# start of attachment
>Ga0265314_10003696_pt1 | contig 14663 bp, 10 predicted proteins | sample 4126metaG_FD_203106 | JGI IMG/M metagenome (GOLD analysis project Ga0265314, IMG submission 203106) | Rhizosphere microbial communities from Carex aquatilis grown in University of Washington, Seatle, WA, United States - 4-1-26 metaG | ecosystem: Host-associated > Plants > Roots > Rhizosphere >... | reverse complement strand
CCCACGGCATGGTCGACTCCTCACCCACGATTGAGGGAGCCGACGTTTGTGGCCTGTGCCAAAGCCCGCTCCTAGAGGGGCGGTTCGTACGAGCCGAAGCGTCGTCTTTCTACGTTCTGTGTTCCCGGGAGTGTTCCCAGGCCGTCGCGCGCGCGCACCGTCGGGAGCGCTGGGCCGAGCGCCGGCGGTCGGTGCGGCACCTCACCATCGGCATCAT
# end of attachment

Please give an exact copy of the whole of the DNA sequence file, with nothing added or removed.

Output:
>Ga0265314_10003696_pt1 | contig 14663 bp, 10 predicted proteins | sample 4126metaG_FD_203106 | JGI IMG/M metagenome (GOLD analysis project Ga0265314, IMG submission 203106) | Rhizosphere microbial communities from Carex aquatilis grown in University of Washington, Seatle, WA, United States - 4-1-26 metaG | ecosystem: Host-associated > Plants > Roots > Rhizosphere >... | reverse complement strand
CCCACGGCATGGTCGACTCCTCACCCACGATTGAGGGAGCCGACGTTTGTGGCCTGTGCCAAAGCCCGCTCCTAGAGGGGCGGTTCGTACGAGCCGAAGCGTCGTCTTTCTACGTTCTGTGTTCCCGGGAGTGTTCCCAGGCCGTCGCGCGCGCGCACCGTCGGGAGCGCTGGGCCGAGCGCCGGCGGTCGGTGCGGCACCTCACCATCGGCATCAT